Macgiollabhui agreed, stating that employers and higher-ups who have control over their companies and set the culture tone should face liability for the actions of subordinates in some cases. “I think accountability matters,” he said. “There shouldn’t be a cut-off, as it were, that if you’re elevated enough within a corporate hierarchy therefore you are insulated from liability as a result of your own conduct.”
Rivera later grilled Bloomberg’s attorney, Elise Bloom, on whether he could be held liable if discovery revealed that Bloomberg was not an ordinary shareholder and had actual control over the company.
“There are no allegations in this case that would support a conclusion that Mr. Bloomberg was in any way involved in any of the acts that happened in this case,” Bloom said. “It’s our position that based on the very, very detailed allegations in the complaint, that the only purpose of discovery in this case would be to try to uncover some fact, and that’s not the purpose of discovery.”
Bloom also stressed several times that the complaint had cherry-picked from media coverage on decades-old rumors about the culture at Bloomberg.
Sexual harassment lawsuits have dogged Bloomberg before, with women filing several lawsuits over the years claiming the CEO sexually discriminated against women.
Early last year, media reports about “The Wit and Wisdom of Michael Bloomberg” came out, detailing a 32-page booklet that allegedly included raunchy and sexist comments by Bloomberg. One of the comments included Bloomberg allegedly telling a co-workers to “kill it!” after learning she was pregnant.
Rivera said it did not matter that the woman could not prove Bloomberg was responsible for any alleged culture of harassment at the company. “They may not be able to prove it. The question is whether the complaint is sufficient to get them past that [discovery] threshold,” Rivera said.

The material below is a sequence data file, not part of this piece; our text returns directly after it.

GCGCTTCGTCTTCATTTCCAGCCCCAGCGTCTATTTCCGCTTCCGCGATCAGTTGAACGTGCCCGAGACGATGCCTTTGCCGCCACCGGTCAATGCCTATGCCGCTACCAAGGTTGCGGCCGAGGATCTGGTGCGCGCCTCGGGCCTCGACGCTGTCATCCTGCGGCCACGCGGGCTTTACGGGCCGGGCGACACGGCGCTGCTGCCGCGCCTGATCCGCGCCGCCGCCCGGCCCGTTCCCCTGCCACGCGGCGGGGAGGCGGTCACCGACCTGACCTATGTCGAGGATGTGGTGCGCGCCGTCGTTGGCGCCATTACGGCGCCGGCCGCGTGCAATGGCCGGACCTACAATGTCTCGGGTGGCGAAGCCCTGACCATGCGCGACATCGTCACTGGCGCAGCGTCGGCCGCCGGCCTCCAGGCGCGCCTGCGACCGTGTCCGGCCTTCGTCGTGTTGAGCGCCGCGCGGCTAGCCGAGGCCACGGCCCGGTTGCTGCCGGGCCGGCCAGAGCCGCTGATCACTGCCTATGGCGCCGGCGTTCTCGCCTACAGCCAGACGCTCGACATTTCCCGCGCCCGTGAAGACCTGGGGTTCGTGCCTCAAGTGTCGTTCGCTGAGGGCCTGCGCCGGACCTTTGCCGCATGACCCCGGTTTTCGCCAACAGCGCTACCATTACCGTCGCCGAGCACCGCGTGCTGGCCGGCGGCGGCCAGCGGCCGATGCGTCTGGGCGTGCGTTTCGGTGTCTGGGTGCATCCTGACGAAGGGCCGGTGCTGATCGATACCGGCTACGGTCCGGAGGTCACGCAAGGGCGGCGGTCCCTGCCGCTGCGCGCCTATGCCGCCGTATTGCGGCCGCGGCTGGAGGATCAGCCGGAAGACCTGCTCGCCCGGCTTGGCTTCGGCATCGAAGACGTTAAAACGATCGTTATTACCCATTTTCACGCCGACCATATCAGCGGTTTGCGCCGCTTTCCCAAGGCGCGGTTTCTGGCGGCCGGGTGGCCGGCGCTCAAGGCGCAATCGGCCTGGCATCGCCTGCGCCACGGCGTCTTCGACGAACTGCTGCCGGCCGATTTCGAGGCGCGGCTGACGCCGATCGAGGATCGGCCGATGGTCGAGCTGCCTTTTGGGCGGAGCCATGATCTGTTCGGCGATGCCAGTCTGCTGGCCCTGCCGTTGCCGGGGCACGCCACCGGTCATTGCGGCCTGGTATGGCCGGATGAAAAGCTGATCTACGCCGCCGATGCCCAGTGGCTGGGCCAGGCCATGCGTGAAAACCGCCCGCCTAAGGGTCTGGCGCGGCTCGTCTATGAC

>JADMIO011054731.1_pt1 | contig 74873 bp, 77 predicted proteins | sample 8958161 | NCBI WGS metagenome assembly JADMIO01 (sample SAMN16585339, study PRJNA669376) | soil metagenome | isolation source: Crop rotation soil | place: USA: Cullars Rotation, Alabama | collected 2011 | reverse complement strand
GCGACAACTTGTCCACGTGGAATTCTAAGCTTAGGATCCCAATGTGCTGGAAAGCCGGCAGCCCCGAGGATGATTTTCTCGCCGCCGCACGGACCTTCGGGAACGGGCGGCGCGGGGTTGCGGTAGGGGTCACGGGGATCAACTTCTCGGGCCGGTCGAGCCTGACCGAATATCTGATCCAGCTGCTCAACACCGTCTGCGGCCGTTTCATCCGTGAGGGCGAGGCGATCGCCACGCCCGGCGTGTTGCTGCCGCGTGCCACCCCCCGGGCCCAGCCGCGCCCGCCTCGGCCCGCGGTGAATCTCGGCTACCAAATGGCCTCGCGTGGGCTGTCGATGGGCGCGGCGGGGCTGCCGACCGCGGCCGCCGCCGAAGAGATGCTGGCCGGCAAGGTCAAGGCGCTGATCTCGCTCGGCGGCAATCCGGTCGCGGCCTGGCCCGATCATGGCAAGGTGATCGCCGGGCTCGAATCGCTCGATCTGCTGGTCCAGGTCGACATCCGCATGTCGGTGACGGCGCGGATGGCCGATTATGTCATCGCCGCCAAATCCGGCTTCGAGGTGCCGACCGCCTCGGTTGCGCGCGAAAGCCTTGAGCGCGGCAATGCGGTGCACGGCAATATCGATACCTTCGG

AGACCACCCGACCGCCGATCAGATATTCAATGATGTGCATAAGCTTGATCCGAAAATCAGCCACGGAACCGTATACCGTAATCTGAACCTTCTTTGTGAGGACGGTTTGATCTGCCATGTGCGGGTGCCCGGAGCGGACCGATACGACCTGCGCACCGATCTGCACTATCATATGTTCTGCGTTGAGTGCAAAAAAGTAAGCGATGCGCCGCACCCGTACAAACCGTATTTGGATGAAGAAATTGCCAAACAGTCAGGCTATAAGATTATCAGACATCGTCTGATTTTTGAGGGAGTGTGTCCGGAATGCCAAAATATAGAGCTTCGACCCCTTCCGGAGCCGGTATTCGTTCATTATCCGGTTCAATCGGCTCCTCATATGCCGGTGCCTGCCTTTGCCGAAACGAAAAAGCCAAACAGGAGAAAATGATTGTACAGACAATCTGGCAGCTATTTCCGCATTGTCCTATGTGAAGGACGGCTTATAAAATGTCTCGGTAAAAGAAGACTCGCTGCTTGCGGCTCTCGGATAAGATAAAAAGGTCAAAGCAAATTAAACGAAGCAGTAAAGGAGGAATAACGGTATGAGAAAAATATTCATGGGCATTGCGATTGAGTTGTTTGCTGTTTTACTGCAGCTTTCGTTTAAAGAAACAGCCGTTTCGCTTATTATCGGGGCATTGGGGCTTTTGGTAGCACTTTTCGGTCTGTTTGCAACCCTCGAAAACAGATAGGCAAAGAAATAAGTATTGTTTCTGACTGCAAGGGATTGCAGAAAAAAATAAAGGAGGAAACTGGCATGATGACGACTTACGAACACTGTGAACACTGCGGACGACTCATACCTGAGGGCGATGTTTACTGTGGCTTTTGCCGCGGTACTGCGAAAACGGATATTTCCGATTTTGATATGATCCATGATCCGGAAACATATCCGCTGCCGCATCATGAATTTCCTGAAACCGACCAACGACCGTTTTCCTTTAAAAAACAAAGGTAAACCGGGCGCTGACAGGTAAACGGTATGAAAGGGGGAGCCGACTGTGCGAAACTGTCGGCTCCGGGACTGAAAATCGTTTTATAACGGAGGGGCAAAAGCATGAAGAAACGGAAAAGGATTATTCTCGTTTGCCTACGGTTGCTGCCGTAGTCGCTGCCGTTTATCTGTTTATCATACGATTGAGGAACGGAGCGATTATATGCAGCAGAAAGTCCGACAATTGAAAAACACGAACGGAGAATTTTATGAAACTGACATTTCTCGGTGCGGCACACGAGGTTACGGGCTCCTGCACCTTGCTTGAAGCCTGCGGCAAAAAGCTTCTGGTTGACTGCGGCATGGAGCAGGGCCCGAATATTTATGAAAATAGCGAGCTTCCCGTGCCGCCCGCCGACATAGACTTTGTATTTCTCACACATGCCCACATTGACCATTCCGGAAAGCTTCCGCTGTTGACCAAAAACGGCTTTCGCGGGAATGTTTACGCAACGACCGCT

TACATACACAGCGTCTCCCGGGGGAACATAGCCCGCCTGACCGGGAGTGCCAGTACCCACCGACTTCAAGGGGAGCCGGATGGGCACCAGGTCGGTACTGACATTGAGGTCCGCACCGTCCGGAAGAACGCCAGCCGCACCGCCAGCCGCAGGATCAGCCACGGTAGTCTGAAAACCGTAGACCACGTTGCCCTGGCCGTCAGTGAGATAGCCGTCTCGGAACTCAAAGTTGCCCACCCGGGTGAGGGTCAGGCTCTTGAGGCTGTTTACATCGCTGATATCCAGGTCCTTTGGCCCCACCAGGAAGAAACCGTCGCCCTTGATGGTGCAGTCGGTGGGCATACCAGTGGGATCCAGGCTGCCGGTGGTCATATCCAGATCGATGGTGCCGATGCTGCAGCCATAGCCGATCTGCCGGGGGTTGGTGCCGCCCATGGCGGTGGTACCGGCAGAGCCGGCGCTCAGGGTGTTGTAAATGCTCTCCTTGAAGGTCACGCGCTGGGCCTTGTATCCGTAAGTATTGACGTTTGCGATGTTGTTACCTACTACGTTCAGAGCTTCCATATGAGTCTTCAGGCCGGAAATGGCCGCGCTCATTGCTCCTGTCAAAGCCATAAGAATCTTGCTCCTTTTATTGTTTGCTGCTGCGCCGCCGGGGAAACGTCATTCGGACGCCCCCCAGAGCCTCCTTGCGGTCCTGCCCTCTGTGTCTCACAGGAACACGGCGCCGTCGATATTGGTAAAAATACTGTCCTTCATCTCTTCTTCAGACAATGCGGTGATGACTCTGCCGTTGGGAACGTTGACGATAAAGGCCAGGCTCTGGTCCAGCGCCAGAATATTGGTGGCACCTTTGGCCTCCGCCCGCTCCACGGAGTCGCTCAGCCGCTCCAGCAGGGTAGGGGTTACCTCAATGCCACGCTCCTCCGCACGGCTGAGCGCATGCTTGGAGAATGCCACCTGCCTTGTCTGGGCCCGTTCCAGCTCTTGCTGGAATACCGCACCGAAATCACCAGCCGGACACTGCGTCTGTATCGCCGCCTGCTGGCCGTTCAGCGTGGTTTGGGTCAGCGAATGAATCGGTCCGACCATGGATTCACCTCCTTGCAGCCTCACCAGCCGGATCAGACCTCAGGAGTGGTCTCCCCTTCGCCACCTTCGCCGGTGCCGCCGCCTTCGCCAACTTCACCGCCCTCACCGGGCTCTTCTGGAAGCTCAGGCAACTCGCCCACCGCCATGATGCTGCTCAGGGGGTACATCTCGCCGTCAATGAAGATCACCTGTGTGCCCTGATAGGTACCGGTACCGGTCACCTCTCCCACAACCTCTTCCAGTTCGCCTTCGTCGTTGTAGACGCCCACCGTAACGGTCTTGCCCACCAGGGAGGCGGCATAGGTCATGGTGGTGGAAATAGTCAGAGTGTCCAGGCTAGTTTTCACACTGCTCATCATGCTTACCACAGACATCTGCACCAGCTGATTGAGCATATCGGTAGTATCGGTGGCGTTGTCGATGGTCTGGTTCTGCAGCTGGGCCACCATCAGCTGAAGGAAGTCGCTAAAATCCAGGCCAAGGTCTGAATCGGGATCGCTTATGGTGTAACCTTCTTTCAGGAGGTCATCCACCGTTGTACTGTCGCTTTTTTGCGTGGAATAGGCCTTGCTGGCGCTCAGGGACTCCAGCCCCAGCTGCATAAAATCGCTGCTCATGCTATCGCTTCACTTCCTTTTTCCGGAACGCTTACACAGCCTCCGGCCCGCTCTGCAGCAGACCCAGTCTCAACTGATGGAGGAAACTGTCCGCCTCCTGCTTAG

Despite some of the judges’ seeming sympathetic with the idea that Bloomberg was responsible for the culture at the company, they also seemed loathe to institute a judicial policy change.
At the outset of oral arguments, Chief Judge Janet DiFiore pressed Macgiollabhui on whether the city’s law could allow Bloomberg to be held vicariously liable. “So where is the language in the city human rights law that supports the position that corporate shareholders were intended to be held strictly liable as employers for unlawful, discriminatory acts of corporate employees. Where is that?”
“It’s not there, your honor,” Macgiollabhui admitted.
Judge Leslie Stein also pushed Macgiollabhui on whether accountability already existed for Bloomberg and other owners. “If you’re looking for personal liability, aren’t there other provisions in the city human rights law that would create that, that aren’t based on vicarious liability?” she asked. “Isn’t that accountability already there?”
Macgiollabhui said accountability for vicarious liability likely didn’t exist under the statute, admitting that executives could face liability under aiding-and-abetting claims. Originally, the complaint included such a claim against Bloomberg, but it was dismissed and never appealed.
Liability only for the executive who administers a corporate policy, and not the one who set the policy, is wrong-headed, Macgiollabhui argued. “You’re pinning all the blame on lower-level employees, lower-level supervisors, and you’re insulating the people at the top, the people who set the course for companies,” he said.